A Tribute in celebration of
Ayshe Calisal

Family (2016)
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This year, I celebrate 25 years since I received my clean bill of health and I want to say thank you to BC Children's Hospital for their role in my surviving a life-threatening illness.  At the age of fifteen, I was diagnosed with an arterio-venous malformation (AVM) in my brain, a rare condition that affects 1 in 10 000 people, but only 1 in 100 000 has a stroke, usually as an adult.  Over a period of three and a half years, I experienced three strokes, was fully paralysed on the left side of my body twice (hemi-paresis), and underwent surgeries that were experimental at the time.  I re-learned how to walk twice and learned how to use my non-dominant hand to feed myself and to write.  

As an active teenager involved in competitive swimming and water polo, the diagnosis of an AVM was the beginning of an unexpected journey.  Children's Hospital was there for me and my family from the day I received my diagnosis and would become a place I spent many weeks throughout my teens.  Whether I was in the intensive care unit (ICU), recovering from a stroke on the neurosurgery ward, or being referred to specialists, Children's Hospital was there during a very difficult time.  Through each challenge, family, friends, and my community were my cheerleaders.  

I lived each day knowing it was a gift and wondering if I would celebrate my next birthday.  I knew how fortunate I was to have survived each stroke, to have access to excellent health care, and hoped for the opportunity to experience adulthood.  Twenty-five years later, I still feel amazed that I am here.  Today, I am thankful to have achieved life goals that I created when I was sixteen years old and paralyzed.  I graduated from university and chose a career where I can contribute and serve Canadians.  Making a difference has always been and continues to be very important to me.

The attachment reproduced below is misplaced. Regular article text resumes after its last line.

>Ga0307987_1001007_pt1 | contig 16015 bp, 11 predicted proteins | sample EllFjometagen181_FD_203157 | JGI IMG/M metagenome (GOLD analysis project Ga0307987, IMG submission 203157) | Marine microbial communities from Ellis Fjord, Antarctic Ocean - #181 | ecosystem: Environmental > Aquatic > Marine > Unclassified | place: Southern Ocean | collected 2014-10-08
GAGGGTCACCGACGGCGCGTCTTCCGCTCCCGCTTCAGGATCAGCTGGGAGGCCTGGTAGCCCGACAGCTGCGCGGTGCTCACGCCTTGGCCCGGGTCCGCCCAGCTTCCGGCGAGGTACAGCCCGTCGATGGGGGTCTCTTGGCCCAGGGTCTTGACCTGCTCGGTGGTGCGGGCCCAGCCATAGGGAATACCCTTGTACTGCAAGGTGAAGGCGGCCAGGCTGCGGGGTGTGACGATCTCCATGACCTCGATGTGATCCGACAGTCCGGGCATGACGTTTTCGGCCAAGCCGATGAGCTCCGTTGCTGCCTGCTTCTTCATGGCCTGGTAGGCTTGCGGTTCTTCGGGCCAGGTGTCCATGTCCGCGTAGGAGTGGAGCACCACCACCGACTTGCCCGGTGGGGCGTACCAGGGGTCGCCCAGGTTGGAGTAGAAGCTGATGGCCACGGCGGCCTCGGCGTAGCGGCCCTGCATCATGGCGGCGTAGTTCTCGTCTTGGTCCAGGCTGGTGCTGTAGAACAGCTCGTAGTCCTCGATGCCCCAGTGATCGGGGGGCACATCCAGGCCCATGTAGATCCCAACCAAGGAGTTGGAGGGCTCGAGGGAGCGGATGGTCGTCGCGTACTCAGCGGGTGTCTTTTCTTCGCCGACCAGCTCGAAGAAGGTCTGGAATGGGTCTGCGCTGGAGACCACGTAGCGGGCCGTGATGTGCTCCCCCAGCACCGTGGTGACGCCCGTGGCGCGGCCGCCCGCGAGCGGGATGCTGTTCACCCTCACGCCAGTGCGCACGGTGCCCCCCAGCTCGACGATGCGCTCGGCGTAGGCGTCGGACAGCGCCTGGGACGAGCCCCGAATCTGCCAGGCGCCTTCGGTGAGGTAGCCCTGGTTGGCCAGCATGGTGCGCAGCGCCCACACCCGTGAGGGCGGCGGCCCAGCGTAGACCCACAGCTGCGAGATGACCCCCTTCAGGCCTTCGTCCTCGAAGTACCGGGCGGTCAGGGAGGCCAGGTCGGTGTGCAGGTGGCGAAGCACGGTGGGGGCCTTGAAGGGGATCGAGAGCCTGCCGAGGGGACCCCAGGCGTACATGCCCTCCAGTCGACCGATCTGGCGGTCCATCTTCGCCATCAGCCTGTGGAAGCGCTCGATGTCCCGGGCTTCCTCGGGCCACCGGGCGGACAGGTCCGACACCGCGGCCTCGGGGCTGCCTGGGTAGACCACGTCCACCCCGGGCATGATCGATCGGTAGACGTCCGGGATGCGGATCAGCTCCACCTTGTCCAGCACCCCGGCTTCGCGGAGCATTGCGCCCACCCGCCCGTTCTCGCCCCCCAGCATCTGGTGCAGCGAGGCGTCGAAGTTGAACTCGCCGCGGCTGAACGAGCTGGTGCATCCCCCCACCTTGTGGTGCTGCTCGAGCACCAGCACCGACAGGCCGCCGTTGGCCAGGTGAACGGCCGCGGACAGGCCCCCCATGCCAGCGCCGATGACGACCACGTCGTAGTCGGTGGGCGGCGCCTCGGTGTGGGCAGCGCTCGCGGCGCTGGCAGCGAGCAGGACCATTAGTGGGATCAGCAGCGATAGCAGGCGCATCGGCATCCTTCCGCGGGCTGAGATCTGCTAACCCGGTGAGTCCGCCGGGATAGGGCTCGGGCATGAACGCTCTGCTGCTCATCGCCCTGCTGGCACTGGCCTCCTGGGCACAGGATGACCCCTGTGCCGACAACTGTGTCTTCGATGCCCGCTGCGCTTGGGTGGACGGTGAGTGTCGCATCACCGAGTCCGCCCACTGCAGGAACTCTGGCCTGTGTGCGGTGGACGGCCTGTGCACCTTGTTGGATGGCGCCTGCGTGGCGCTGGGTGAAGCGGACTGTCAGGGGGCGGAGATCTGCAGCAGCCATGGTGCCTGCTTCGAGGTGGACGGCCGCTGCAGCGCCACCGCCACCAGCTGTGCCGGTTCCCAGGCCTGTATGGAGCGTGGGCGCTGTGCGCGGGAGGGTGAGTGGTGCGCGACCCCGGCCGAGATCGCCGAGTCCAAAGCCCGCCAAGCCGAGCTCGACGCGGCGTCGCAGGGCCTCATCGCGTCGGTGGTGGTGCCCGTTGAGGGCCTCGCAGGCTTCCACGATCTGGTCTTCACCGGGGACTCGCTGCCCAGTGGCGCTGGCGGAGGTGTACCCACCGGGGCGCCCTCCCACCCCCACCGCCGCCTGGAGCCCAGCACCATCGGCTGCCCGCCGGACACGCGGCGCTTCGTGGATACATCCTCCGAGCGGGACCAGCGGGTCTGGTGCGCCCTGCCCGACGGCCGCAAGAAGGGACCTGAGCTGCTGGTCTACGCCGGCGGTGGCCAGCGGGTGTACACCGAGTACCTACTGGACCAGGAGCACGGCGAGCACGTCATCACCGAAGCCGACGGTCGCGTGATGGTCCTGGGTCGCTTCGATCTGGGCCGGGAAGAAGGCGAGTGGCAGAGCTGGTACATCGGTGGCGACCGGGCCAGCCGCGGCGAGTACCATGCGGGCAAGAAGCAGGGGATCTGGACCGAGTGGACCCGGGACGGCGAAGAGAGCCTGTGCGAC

As a student at the University of British Columbia and now as a public servant, I have had the opportunity to contribute to a dialogue about accessibility and removing barriers for people with disabilities.  A highlight last year was being quoted in the Clerk’s Annual Report to the Prime Minister on the Public Service of Canada: My view is that normalizing conversations about disability and accessibility can foster change in our public service culture and lead to better experiences for all employees. Understanding can allay fear, knowledge can empower, and discussion can unite.” 

February 28, 2019 marks my 25th anniversary of living without a life-threatening illness and I would like to celebrate this milestone by thanking Children's Hospital for their vital role in providing care.  Over the years, I have made donations to Children's Hospital and more recently have also donated my hair to be used in making wigs for children.  I can still remember what it was like to have to cut my hair to 1 cm in length for radiosurgery.

Today, I am reaching out to my family, friends, and community to ask for donations to Children's Hospital, so they can continue to help other children get through their challenges and if you feel inclined, to cut 8 inches of your hair, to donate to "Wigs for Kids", which is affiliated with the BC Children's Hospital Foundation.

Thank you for supporting kids' health!